Not only is "What Happened To You" the key question if you want to understand someone, it is the key question if you want to understand the brain.
Bruce D. Perry MD, PhD. and Oprah Winfrey. This quote is taken from the book by Dr. Perry and Oprah that just released.
I love that quote for humans and I also love it as it relates to horses.
Meet Hoss, our rowdy, rambunctious paint who was rescued from an abusive situation when he was around two years old. He was then placed in a foster-to-adopt program. He was adopted by a family, but due to his aggressive behaviors, they had to let him return to the rescue program to find another family. Hoss found his way through a couple different families and then came to Gateway Family Services. Hoss, a 15.2 horse, who often uses his size to navigate situations and would often operate from a place of survival. This approach can appear as if he is trying to intimate, but he is responding to the situation based off of his early life experiences.
Thinking about Hoss' relationship patterns, his brain had developed a highly sensitive stress response. His life experiences had taught him that human relationships are not safe nor are they consistent. His brain had adjusted and operated from a place that it was better to be aggressive and dominate so others would not hurt or control him.
I (Michael) bought Hoss and many people did not approve of my decision because Hoss was a little much at times. A 1200lb unpredictable animal does not exactly seem fitting for an equine therapy program, however, it was exactly what Hoss and many of our clients needed. As we think about Hoss and his past, it was critical for us to view his brain through Dr. Perry's question--"what happened to you." Just as we would view a client with a challenging past, we needed to understand Hoss' deep need for genuine connection and healing. We all had to begin asking that question to understand why his brain operated in the way that it did. The more we wrestled with that question as we interacted with Hoss, the more we were able to understand some of his behaviors. As we worked with him through some of his challenging behaviors, we helped pull back the layers of trauma, abuse and negative relational patterns and began to help Hoss find healing.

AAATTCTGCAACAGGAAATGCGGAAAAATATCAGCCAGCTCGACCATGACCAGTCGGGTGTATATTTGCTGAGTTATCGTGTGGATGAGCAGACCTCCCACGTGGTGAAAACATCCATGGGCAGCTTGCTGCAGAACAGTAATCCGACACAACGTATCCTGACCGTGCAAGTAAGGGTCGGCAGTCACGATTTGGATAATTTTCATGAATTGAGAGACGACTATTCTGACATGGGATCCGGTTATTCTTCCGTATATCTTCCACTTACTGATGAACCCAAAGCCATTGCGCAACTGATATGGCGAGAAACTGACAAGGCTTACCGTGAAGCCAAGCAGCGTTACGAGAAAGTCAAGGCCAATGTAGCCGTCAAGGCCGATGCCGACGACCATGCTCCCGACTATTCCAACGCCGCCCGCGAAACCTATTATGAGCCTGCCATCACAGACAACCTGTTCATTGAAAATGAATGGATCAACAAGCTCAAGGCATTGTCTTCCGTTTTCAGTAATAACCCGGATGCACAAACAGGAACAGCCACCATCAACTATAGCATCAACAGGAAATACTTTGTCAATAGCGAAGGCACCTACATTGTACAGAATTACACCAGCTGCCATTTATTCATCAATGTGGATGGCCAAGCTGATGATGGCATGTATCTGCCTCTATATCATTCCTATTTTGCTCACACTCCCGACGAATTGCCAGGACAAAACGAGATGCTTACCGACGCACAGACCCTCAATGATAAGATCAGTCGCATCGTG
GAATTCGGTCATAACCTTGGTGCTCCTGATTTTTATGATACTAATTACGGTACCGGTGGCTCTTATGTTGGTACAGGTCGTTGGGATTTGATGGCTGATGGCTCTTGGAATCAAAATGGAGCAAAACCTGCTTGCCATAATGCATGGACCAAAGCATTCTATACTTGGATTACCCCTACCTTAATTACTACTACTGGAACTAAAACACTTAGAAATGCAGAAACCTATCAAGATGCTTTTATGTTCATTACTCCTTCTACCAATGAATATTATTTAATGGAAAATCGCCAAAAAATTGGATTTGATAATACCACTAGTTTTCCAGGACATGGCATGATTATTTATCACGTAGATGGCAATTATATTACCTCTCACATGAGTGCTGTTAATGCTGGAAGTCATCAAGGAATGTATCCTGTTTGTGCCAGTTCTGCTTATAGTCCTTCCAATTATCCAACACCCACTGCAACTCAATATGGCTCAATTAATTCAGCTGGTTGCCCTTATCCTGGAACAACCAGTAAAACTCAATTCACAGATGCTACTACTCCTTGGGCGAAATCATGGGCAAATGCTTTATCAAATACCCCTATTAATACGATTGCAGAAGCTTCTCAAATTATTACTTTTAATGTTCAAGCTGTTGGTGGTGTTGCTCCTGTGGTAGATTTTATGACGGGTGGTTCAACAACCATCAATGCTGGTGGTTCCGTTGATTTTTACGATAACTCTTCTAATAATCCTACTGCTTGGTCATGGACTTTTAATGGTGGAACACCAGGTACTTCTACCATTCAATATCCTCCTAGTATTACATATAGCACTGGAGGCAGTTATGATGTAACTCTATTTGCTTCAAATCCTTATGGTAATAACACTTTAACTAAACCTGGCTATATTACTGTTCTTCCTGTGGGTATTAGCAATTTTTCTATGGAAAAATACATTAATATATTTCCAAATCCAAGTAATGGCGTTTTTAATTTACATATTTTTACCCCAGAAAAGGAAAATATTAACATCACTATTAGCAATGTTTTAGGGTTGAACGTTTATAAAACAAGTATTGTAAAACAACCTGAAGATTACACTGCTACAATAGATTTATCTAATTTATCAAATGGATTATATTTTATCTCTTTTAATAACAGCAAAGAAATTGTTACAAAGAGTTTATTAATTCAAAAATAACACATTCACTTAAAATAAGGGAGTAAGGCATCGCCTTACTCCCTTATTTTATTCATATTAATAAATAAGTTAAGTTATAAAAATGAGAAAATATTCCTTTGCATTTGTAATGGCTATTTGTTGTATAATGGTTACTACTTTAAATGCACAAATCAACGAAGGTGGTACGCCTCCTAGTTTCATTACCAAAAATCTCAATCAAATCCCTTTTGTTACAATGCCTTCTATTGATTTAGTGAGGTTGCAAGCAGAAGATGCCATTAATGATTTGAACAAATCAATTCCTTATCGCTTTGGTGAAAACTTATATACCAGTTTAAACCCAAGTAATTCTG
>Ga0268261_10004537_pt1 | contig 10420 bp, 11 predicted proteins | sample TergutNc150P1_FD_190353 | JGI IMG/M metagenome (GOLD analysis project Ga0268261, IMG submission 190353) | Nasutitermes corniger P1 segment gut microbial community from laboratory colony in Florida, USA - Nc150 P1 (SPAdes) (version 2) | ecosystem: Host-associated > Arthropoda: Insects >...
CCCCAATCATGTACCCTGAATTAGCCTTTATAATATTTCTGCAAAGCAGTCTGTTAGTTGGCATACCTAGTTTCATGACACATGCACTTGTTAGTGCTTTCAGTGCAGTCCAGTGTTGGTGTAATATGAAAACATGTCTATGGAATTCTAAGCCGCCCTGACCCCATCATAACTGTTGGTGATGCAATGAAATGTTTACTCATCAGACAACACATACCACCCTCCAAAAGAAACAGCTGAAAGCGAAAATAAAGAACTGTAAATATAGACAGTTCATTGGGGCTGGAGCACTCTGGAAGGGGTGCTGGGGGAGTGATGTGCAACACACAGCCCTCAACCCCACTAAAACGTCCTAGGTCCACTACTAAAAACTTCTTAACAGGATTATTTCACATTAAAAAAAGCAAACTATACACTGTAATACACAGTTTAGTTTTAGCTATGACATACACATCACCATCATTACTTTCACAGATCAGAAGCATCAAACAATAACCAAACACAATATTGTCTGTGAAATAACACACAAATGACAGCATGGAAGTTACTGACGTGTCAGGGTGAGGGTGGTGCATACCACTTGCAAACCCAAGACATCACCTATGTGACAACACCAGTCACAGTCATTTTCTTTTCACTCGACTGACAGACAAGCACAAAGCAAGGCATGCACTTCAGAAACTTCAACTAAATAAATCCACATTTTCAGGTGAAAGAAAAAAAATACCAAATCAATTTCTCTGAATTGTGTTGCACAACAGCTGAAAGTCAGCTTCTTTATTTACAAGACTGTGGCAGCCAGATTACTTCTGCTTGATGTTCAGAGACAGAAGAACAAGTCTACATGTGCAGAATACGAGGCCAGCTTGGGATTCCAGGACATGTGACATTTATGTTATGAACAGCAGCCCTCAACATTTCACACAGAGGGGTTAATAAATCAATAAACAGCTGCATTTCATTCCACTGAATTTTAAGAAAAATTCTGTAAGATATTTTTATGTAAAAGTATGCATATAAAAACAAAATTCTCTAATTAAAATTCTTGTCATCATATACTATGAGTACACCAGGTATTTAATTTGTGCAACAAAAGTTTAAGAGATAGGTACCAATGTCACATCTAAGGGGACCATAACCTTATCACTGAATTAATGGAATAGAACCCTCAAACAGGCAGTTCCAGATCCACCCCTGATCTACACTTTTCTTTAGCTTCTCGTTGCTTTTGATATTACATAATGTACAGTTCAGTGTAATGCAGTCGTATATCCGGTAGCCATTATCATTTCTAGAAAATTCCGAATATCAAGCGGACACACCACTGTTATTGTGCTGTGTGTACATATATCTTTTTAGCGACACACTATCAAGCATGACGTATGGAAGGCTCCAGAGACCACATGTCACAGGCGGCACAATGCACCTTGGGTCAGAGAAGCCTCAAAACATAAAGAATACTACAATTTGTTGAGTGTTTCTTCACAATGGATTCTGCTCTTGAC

Through the years of journeying with others to find healing, Hoss has been doing some of his own work as well. As of this blog, I am happy to say, Hoss has become one of our most consistent, compassionate herd members.
I am just beginning to unpack the rich content from "What Happened To You" but I can only imagine the countless lives (human and horse) that will be positively changed as we make that shift from "what is wrong with you" to "what happened to you?"
Michael Remole MA, LCPC, NCC, NLC-C, EP